We're big advocates of Massachusetts wine. There's less here than in leading winemaking states, but far more than what you'd expect. Concentrated along the South Coast of a state whose reasonable summer temperatures and oceanfront destinations, phenomenal universities, and rich history already attract visitors aplenty, Massachusetts wine country -- like its counterparts in higher production states -- offers the good and the interesting alongside a few duds. We have several favorites.
We begin at the Westport Rivers Vineyard and Winery as we head east along Interstate 195 between the cities of Fall River and New Bedford. The winery experience is delightful in itself, marked by a ton of outdoor character and of course Mao the winery cat roaming freely about the grounds and through the tasting room. Sunset concerts every summer Saturday at 5pm have also proven beyond popular, with many selling out in advance. Naturally, Westport wine is available by the glass at these otherwise picnic-style BYO food events.
Sparkling wine is a point of pride here, making Westport unique even among the already-unique world of Massachusetts wine (we're told that some of the sparkling has in the past been served at the White House). White wine producing grapes also tend to do much better in this climate. Our tasting notes below reflect this.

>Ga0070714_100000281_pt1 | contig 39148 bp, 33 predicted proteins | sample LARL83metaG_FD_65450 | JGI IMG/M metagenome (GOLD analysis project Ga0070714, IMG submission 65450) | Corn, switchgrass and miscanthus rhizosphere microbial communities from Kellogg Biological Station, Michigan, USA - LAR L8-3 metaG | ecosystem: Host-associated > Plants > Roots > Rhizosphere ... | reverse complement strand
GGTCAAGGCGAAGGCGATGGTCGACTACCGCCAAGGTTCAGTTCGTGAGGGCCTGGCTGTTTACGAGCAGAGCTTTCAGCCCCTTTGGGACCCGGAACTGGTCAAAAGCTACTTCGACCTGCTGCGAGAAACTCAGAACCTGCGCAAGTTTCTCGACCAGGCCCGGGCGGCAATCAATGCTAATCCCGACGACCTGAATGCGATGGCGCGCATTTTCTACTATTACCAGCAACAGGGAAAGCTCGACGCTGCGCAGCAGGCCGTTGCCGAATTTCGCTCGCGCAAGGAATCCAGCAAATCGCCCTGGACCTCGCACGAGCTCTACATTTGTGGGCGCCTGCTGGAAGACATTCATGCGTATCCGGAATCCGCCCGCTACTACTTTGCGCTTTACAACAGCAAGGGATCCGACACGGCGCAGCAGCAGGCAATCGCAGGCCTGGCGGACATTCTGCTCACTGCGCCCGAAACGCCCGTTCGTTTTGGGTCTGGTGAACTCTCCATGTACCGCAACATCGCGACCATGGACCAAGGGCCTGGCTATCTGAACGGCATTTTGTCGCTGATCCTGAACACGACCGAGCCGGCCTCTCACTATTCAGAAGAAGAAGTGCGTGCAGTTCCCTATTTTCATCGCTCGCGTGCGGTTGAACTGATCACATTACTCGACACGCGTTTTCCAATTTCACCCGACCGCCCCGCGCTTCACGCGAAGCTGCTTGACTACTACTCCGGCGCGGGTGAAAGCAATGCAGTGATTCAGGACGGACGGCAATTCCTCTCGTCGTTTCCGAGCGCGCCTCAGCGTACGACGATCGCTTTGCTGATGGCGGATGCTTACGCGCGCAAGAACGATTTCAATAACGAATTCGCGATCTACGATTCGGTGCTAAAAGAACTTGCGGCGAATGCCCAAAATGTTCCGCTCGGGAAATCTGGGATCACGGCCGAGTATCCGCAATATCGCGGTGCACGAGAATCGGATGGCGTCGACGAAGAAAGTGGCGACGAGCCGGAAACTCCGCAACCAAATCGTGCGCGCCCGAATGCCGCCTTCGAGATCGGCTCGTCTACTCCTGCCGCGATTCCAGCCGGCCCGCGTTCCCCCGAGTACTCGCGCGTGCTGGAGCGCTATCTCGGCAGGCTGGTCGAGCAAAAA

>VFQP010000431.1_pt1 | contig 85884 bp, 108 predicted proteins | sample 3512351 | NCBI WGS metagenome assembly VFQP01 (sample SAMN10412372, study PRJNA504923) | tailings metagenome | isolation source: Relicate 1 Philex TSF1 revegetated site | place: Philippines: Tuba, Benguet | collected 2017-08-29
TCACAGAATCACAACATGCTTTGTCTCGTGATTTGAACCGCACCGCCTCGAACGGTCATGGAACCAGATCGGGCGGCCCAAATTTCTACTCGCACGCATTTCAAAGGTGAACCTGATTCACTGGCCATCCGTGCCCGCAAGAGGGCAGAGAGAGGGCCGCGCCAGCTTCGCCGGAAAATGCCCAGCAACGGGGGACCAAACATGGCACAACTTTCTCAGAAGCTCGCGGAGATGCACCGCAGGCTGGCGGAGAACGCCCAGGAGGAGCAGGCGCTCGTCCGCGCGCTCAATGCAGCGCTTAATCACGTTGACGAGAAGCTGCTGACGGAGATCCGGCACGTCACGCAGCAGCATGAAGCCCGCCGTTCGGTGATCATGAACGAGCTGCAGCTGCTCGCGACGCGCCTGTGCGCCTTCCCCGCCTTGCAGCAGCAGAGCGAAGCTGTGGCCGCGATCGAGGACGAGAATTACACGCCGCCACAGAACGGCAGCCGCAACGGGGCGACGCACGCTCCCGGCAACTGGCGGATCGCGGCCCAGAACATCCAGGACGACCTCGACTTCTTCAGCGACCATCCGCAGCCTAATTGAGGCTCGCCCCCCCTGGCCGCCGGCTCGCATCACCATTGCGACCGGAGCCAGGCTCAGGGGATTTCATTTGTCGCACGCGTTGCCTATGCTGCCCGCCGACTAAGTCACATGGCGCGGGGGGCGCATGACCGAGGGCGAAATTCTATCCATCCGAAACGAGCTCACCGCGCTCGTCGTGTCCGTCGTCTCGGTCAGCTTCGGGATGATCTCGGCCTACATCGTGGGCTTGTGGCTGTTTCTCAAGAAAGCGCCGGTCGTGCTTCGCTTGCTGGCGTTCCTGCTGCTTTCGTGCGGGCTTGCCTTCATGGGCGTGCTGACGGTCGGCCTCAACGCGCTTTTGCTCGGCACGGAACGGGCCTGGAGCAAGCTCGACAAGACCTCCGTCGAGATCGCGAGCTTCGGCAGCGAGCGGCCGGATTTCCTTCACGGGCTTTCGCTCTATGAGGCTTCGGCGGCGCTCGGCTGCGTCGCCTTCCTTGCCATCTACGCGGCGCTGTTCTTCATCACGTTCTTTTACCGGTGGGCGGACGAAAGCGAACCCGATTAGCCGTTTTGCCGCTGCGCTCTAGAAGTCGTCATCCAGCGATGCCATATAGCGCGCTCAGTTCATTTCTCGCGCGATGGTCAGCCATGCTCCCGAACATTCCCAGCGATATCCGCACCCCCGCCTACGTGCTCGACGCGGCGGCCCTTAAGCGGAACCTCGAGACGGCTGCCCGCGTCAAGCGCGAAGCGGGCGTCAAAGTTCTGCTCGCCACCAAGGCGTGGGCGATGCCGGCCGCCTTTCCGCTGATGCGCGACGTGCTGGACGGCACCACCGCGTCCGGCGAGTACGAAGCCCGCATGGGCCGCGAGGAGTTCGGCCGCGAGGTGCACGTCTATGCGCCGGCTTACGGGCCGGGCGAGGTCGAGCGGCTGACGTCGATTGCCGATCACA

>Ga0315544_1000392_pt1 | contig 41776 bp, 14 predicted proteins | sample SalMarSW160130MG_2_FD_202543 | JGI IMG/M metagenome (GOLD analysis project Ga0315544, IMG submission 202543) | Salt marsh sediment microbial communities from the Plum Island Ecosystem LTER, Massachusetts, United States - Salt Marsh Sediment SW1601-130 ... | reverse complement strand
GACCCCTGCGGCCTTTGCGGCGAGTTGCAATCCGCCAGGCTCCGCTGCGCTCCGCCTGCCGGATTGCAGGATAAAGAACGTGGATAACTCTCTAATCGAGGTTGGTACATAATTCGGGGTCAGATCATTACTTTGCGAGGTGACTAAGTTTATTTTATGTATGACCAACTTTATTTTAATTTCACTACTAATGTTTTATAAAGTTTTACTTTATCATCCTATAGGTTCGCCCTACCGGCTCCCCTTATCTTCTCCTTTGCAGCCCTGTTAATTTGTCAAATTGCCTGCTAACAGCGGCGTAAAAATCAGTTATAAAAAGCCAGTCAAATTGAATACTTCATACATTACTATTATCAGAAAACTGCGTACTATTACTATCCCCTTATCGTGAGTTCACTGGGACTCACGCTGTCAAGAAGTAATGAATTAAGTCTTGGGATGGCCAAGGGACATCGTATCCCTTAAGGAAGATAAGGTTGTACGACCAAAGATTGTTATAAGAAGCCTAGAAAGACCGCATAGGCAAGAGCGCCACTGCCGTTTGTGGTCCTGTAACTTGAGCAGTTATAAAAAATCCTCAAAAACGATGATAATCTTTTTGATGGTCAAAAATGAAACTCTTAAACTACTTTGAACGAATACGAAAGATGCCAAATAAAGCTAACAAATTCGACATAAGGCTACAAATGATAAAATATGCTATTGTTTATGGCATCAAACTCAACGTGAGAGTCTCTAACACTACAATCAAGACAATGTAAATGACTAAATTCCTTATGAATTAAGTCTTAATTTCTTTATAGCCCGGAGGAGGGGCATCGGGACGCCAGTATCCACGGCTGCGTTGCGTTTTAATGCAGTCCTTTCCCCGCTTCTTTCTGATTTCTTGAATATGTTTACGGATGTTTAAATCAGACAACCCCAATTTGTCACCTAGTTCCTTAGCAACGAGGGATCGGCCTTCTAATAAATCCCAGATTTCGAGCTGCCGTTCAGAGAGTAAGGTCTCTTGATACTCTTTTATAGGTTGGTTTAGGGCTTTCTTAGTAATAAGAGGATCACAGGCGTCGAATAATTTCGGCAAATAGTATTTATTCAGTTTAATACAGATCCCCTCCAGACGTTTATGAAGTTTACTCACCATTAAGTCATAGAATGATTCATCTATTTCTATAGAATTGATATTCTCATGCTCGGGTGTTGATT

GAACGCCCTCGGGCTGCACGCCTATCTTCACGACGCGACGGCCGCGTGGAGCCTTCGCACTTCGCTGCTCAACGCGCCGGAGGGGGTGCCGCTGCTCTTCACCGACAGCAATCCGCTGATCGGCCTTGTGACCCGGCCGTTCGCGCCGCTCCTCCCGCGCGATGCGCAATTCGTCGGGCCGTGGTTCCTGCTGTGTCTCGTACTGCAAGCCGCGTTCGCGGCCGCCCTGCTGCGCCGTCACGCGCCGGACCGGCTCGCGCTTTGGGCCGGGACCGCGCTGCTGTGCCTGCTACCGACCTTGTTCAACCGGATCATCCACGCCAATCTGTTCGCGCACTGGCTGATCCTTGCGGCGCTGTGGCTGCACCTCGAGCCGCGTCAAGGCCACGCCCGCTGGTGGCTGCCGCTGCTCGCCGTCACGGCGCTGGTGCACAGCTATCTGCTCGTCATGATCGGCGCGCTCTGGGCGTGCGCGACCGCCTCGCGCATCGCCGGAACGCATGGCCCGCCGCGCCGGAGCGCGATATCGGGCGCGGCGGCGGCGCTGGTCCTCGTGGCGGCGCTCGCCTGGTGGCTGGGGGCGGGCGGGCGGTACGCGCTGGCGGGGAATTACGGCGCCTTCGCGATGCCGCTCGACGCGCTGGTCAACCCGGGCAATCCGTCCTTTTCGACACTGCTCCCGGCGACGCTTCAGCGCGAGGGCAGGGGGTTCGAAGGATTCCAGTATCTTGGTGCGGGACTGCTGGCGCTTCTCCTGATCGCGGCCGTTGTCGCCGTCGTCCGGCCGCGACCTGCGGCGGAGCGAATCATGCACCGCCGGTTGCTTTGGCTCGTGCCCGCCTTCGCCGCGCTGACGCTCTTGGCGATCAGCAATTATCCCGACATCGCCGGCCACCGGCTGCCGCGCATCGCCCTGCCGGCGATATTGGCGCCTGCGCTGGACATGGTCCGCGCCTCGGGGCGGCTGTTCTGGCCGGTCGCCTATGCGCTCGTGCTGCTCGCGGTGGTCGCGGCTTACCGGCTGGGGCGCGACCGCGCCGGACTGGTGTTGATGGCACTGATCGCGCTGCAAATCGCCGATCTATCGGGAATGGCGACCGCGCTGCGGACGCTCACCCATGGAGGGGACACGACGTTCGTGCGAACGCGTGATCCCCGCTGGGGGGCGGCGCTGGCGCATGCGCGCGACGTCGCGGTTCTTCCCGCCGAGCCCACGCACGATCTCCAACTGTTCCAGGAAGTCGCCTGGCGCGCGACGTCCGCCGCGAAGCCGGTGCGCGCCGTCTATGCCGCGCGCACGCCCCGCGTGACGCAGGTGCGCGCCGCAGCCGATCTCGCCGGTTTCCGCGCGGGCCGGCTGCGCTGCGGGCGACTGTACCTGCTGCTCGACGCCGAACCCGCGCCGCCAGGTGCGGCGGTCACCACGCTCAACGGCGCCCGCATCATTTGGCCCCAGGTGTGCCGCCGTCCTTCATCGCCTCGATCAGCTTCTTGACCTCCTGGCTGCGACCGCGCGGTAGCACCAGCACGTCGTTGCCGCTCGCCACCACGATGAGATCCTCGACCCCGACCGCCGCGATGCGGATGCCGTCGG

Next up is the Travessia Urban Winery in downtown New Bedford, an oft discussed favorite spot of ours. Owner and Winemaker Marco Montez has something really great happening at his Travessia Urban Winery on Purchase Street in charming downtown New Bedford, Massachusetts. Travessia translates approximately to a boat crossing the ocean, a journey through life, an apt name for a winery far from the traditional centers of the wine making world. Here Marco blends Old World instincts honed in his Portuguese family's Penada vineyard and winery with new world creativity in in the heart of one of America's most under appreciated wine making regions.
As you walk out the door at Travessia, consider stopping in across the street at the very well appointed, albeit a bit pricier, Crush wine shop. They've done a great job there. If at this point you feel a need to find some substantive lunch, give a try to veritable dive of a Mexican(ish) restaurant next door; the burrito bowls and sangria at No Problemo are worth your attention.
Your third and final stop is a bit of a hike from here, 90 or so minutes to Truro, MA out on Cape Cod (and a whole lot more time from the 24 hours starting every summer Friday around 2pm). We're off the wine trail, so to speak, and hunting for rum, gin, and the cocktails that go with 'em at South Hollow Spirits, itself a part of Truro Vineyards (you'll find wine there, too, but we're going all in on the spirits).
Finish of your day exploring coastal Massachusetts wine (and spirits) country with dinner at one of the first-rate restaurants near South Hollow. The Blackfish in Truro serves a to-die-for Tuna Bolognese, while neighboring (and rowdy, yet charming) Provincetown, MA will serve you up with our recommendations The Red Inn, Jimmy's Hideaway, or Ross' Grill. You won't find much Massachusetts wine at any of these places. Remember, you're discovering it before most of their guests have ever heard of it.